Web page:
Sunday, May 17, 2020

Phil's Rules of Guitar

I have been playing guitar for more than 20 years, quite avidly for most of them. From the start, my goal has always been to be able to pick up a guitar and play songs with feeling.

Throughout the years I've found great personal reward from playing and singing and writing songs. I love finger picking, jamming, strumming, flourishing, sweeping, rocking out, and very occasionally djenting. The most influential guitarists in my personal pantheon are David Gilmour, Joe Satriani, and Stevie Ray Vaughan; although there are many, many players who have influenced my songs and technique. From Curt Kirkwood, to Frank Zappa, to Fink; Django to Eric Johnson, Suzanne Vega, Paul Simon, B.B., Tom Waits, Elliott Smith, Jason Isbell, Jimi, Joe Pass, Brendon Small, Blaze Foley, Bootsy, Queensryche, The Beatles, Ben Folds, MFSB, TMBG, The Allmans, David Bowie, Bonnie Raitt and far too many others to ever encapsulate in one trifling list.

I've met a lot of players, taught a few lessons, love experiencing live shows, and listened to an awful lot of music. I think anyone can become a better player. I think the satisfaction of playing songs is its own reward, and I believe that if you are lucky enough to share your music with other people that is a wonderful experience. Maybe the defining experience of a lifetime.

All of this is to say that while I certainly don't know everything about playing the guitar, I know a few things. I know that many people wish they could improve their playing, or learn to pick up and play at all. I say to you all that it is very achievable. I'm happy to share the exercises and experiences that are part of my technique, but first I'll share my foundation.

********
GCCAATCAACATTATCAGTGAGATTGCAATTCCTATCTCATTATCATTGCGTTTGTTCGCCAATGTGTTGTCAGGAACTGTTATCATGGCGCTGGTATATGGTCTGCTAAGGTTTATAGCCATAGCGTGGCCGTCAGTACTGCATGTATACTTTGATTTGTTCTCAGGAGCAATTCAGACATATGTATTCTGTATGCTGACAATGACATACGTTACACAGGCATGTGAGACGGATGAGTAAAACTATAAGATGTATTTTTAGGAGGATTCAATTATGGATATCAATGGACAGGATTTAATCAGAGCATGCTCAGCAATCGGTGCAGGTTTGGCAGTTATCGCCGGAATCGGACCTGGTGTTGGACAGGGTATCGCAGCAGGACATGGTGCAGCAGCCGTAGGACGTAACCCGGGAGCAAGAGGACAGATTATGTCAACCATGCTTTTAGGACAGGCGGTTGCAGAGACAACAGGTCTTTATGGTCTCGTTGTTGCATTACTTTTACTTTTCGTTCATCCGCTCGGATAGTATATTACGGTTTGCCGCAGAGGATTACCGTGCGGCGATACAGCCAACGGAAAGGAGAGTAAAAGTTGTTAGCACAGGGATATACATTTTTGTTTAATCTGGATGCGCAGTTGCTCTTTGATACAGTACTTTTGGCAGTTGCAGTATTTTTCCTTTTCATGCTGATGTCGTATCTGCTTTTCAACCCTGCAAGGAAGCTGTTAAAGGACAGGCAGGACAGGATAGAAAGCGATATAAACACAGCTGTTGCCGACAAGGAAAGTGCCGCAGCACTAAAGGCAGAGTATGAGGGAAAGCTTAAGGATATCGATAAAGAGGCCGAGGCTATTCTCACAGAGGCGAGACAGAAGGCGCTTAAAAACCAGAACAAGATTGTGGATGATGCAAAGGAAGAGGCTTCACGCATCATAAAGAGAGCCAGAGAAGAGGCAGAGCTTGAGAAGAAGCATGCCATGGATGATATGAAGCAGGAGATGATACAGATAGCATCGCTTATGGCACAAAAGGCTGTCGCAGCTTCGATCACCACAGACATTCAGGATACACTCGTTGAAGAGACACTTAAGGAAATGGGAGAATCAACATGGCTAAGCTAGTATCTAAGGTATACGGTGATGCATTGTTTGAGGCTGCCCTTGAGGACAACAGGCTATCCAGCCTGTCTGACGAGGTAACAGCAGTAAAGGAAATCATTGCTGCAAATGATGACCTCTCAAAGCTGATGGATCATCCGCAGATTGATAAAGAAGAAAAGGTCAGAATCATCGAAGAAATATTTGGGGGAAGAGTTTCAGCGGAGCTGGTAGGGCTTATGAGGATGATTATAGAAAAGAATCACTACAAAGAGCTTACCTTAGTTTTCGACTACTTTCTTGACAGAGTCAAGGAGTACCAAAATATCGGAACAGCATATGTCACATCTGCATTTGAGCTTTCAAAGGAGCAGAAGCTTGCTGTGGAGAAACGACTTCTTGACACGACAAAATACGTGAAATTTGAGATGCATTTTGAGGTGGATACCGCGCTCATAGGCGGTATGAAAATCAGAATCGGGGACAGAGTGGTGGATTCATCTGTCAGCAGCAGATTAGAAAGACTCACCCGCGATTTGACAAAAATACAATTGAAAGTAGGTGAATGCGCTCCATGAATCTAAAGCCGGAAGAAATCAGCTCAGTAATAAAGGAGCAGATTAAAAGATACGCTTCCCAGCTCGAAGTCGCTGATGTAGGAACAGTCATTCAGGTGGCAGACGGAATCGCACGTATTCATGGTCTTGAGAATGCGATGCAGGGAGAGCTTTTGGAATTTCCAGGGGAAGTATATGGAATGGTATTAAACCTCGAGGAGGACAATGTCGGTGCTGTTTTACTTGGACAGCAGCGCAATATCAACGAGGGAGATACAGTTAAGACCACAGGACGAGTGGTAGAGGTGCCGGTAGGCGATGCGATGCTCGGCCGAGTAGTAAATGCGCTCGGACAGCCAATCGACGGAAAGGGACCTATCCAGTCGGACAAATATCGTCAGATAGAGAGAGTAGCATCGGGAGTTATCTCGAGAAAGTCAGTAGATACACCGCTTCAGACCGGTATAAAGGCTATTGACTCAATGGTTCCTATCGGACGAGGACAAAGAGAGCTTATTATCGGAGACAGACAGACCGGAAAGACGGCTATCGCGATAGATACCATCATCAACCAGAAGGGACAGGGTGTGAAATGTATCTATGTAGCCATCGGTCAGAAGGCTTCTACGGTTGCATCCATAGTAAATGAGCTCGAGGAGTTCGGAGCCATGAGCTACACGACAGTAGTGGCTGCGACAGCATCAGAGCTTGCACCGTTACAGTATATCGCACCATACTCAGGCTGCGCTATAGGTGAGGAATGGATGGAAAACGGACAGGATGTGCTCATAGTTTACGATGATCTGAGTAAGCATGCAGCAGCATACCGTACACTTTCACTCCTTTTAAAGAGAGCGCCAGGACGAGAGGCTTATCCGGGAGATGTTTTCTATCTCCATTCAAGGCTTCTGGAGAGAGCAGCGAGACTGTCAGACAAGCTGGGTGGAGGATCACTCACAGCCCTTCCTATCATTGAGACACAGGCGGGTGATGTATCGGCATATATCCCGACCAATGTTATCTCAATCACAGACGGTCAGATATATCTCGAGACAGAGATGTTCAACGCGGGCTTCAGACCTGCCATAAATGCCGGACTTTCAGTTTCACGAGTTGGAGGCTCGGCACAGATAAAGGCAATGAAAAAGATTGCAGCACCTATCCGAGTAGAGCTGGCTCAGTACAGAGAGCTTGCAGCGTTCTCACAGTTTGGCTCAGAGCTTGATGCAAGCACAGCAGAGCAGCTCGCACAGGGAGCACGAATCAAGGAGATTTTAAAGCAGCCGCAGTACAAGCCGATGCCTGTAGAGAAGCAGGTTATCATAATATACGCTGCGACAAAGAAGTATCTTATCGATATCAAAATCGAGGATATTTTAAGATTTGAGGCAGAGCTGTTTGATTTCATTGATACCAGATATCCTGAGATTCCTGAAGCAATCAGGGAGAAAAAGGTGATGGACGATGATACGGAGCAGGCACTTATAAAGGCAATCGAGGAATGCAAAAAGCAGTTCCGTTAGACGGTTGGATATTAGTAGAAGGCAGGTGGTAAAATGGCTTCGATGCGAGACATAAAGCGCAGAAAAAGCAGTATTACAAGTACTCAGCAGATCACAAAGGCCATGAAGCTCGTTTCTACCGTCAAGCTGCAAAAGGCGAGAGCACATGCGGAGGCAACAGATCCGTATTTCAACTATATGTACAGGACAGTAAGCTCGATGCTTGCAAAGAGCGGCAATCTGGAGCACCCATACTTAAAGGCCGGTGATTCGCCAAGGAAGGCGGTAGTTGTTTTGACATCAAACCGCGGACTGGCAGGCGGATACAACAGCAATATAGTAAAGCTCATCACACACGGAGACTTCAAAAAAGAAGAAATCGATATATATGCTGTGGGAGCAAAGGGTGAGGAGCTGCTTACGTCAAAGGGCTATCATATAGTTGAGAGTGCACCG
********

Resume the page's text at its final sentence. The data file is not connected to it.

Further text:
I follow three very simple rules in guitar, and when I am being self-critical and want to improve, the first thing I ask myself is how true I am being to them.

I absolutely guarantee* that if you follow these three rules your playing will immediately improve.

Phil's Three Rules of Guitar

  1. You Play What You Listen To
  2. Know Your Tuning
  3. Tap Your Foot

You Play What You Listen To

I was almost eighteen when I first started playing guitar and I took some lessons from a cat named Greg Greenwald - and if you think it's pretentious to refer to him as a cat and not a dude or a player or a person, you haven't met him. He's the quintessential cool cat, and that's that. Greg eventually moved to Austin and I haven't heard from him in decades, but in my formative years he showed me some pretty important things.

In my time with Greg I picked up chords, chop builders, string bends and even my first formal exposure to the twelve bar progression. But the most important thing he ever taught me was on our first lesson when he asked what I wanted to learn on the guitar. I told him my hero was David Gilmour, and Gilmour always talked about the blues so that's what I wanted to learn. So Greg asked me what blues music I listened to, and I had no answer. I listended to classic rock, alternative, and metal mostly. That's what was on the radio.

"How are you ever going to learn to play the blues if you don't listen to blues music?", he asked me incredulously. From that point on every lesson included a listening assignment. Seek out the three kings, he told me at first. B.B., Freddie, and Albert all have unique tones and they sound more different than they do alike, but they all play the blues. Learn to tell a Texas shuffle from Chicago style - delta blues from gospel - dirty blues, medicine bottle slide, and horn arrangements. Be able to tell Guitar Slim from  Johnny "Guitar" Watson. Listen to more B.B., and hear how his band and arrangements change throughout all those live albums but the songs can be the same.

Eventually he played some Stevie Ray Vaughan for me and that set me on a course for quite a few years. Robert Cray once said, "for a long time coming there's going to be a lot of frustrated guitar players trying to pick up on Stevie's stuff." And he sure nailed it.